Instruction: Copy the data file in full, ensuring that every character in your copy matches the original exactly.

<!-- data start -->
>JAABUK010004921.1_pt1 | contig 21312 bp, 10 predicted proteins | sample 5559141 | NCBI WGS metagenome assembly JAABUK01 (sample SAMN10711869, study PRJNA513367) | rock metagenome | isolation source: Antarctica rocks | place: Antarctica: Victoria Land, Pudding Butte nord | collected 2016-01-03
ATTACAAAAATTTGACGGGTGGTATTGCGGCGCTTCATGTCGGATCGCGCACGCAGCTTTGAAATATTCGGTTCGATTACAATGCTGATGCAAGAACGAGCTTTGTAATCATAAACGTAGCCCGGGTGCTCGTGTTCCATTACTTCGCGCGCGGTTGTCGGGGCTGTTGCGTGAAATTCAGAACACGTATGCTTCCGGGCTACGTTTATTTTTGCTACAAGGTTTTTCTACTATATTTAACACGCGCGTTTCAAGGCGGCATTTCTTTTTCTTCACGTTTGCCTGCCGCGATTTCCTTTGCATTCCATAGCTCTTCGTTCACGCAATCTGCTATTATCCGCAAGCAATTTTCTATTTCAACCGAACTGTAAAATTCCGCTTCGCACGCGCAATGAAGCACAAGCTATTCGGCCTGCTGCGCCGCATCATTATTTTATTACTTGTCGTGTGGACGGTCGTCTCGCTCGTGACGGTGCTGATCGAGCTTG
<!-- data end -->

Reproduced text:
>JAABUK010004921.1_pt1 | contig 21312 bp, 10 predicted proteins | sample 5559141 | NCBI WGS metagenome assembly JAABUK01 (sample SAMN10711869, study PRJNA513367) | rock metagenome | isolation source: Antarctica rocks | place: Antarctica: Victoria Land, Pudding Butte nord | collected 2016-01-03
ATTACAAAAATTTGACGGGTGGTATTGCGGCGCTTCATGTCGGATCGCGCACGCAGCTTTGAAATATTCGGTTCGATTACAATGCTGATGCAAGAACGAGCTTTGTAATCATAAACGTAGCCCGGGTGCTCGTGTTCCATTACTTCGCGCGCGGTTGTCGGGGCTGTTGCGTGAAATTCAGAACACGTATGCTTCCGGGCTACGTTTATTTTTGCTACAAGGTTTTTCTACTATATTTAACACGCGCGTTTCAAGGCGGCATTTCTTTTTCTTCACGTTTGCCTGCCGCGATTTCCTTTGCATTCCATAGCTCTTCGTTCACGCAATCTGCTATTATCCGCAAGCAATTTTCTATTTCAACCGAACTGTAAAATTCCGCTTCGCACGCGCAATGAAGCACAAGCTATTCGGCCTGCTGCGCCGCATCATTATTTTATTACTTGTCGTGTGGACGGTCGTCTCGCTCGTGACGGTGCTGATCGAGCTTG